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Brad's Advanced Composition  April 20 Assignment

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Advanced Composition: Mastering the Colon
April 20, 2000

As many of you know, a colon means "as follows." The colon, when used sparingly, can be a good way to emphasize a point in your paragraph. Let's practice this important punctuation mark today. 

Uses of the Colon

bulletUse a colon to introduce and emphasize a series of items at the end of your sentence. I like three kinds of hamburgers: Wendy's Big Bacon Classic, Harvey's Bacon with Cheese, and my own backyard barbecued burgers. 
bulletUse a colon to emphasize a single point. He has one major problem: his grammar.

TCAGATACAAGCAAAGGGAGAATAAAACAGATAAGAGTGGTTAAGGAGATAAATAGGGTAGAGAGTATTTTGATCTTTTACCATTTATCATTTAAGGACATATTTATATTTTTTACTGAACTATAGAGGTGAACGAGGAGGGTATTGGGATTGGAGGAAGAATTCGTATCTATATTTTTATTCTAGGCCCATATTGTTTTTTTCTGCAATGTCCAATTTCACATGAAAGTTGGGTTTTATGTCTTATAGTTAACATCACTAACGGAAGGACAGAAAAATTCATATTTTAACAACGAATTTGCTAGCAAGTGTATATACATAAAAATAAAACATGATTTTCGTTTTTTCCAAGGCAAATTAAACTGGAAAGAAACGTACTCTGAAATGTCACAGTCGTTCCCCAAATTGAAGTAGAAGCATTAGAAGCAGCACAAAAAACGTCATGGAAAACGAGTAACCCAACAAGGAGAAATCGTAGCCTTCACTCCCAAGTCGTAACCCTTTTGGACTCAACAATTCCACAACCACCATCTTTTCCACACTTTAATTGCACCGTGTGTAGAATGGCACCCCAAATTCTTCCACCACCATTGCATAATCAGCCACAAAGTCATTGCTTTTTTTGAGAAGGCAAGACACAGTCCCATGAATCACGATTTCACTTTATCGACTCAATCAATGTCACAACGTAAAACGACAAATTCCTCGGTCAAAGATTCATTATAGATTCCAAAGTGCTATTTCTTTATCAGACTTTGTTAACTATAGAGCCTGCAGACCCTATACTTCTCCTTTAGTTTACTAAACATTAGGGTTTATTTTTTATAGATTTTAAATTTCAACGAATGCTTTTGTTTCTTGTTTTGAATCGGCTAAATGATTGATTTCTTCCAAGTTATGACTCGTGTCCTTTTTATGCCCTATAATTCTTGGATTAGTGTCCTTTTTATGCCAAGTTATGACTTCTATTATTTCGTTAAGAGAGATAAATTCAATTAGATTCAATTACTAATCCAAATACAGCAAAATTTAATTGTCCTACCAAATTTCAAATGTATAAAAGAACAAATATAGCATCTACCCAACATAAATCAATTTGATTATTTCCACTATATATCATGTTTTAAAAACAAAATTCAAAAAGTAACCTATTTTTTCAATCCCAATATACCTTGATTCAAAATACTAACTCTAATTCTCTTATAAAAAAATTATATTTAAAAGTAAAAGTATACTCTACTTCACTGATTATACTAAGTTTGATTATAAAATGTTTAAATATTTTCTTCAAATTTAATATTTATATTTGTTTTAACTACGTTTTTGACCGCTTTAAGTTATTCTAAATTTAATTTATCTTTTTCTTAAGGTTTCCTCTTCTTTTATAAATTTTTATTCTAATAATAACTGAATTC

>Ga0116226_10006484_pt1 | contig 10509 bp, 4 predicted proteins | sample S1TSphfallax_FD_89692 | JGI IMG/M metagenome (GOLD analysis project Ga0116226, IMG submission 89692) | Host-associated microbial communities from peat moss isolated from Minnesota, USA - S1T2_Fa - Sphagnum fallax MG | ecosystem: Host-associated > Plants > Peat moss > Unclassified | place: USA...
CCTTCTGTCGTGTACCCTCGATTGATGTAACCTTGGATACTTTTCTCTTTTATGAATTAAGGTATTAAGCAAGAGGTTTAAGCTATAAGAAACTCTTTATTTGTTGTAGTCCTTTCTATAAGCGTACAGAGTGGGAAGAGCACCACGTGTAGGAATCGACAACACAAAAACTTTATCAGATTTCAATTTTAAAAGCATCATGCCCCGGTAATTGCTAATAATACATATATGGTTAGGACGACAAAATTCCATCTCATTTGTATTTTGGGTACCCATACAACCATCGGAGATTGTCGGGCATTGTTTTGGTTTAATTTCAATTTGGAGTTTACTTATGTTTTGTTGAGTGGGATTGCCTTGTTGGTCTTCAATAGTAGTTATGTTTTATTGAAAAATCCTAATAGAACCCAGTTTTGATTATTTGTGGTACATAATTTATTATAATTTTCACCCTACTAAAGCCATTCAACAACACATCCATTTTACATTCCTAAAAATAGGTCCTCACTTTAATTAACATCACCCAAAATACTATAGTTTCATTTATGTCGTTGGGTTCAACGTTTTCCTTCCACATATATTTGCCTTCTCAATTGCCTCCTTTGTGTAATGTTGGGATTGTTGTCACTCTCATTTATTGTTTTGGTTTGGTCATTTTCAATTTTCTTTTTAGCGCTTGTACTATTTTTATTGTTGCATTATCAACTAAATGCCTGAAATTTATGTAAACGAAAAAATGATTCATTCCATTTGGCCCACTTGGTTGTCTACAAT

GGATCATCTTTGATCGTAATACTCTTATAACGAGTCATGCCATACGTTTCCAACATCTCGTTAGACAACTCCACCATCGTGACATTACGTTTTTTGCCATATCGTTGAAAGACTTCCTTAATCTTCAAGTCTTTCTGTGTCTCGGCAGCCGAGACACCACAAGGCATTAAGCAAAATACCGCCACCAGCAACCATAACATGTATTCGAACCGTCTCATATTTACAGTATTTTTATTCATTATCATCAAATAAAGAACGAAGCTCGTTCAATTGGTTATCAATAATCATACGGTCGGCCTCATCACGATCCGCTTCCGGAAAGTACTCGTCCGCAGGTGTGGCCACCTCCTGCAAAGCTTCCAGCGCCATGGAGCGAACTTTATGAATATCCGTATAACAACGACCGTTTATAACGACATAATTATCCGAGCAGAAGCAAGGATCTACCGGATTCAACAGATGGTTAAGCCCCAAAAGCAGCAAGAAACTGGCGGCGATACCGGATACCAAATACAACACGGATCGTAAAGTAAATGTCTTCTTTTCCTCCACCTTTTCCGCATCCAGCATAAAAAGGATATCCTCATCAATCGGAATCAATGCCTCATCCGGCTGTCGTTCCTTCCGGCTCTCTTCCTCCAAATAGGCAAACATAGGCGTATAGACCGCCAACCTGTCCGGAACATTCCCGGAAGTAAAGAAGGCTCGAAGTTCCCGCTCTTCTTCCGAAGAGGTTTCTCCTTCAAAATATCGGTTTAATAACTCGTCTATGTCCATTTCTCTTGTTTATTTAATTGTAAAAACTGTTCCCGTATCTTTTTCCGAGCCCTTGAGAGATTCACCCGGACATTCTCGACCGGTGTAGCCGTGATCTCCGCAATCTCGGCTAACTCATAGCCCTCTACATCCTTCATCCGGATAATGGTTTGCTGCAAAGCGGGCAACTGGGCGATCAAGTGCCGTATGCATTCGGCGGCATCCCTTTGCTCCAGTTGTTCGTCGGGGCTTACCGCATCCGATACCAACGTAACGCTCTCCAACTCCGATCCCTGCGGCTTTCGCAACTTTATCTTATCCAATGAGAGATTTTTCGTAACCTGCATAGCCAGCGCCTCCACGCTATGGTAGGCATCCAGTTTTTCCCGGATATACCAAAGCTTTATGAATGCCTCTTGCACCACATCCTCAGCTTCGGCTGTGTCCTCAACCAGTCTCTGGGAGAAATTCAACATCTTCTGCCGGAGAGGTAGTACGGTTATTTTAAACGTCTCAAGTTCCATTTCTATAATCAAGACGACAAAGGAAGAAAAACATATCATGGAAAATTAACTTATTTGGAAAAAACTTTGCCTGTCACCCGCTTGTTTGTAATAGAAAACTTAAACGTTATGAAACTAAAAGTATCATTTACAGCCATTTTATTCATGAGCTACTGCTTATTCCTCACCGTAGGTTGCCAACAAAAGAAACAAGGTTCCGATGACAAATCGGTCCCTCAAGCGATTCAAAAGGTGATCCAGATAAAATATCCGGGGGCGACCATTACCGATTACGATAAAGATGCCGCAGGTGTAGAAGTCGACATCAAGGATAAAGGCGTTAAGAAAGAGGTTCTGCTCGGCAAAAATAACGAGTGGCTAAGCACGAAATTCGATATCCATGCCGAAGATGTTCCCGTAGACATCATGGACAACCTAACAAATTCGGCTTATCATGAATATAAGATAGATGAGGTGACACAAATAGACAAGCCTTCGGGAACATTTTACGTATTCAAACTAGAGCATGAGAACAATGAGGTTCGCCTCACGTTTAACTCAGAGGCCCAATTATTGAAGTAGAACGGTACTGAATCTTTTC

bulletSpecial notes: Use dashes for a list in the middle of a sentence. The three cars he drives—the Jaguar, the BMW, and the Mercedes Benz—are worth in excess of 200,000 dollars. Do not substitute a colon for a semicolon. I was impressed by his actions; however, I find him short-tempered most of the time.


Almost everyone has a few problems that need a solution. Write a short paragraph about three problems you expect to solve within the next 60 days (in other words, small problems not big ones!) Use two sentences with colons: one with a list of the three problems, the other that emphasizes a single point. If you can, use a semicolon in a sentence, too. See teacher writing sample on this topic.

Achilles had one big problem: his heel!

Go to Assignment Archive for older assignments.


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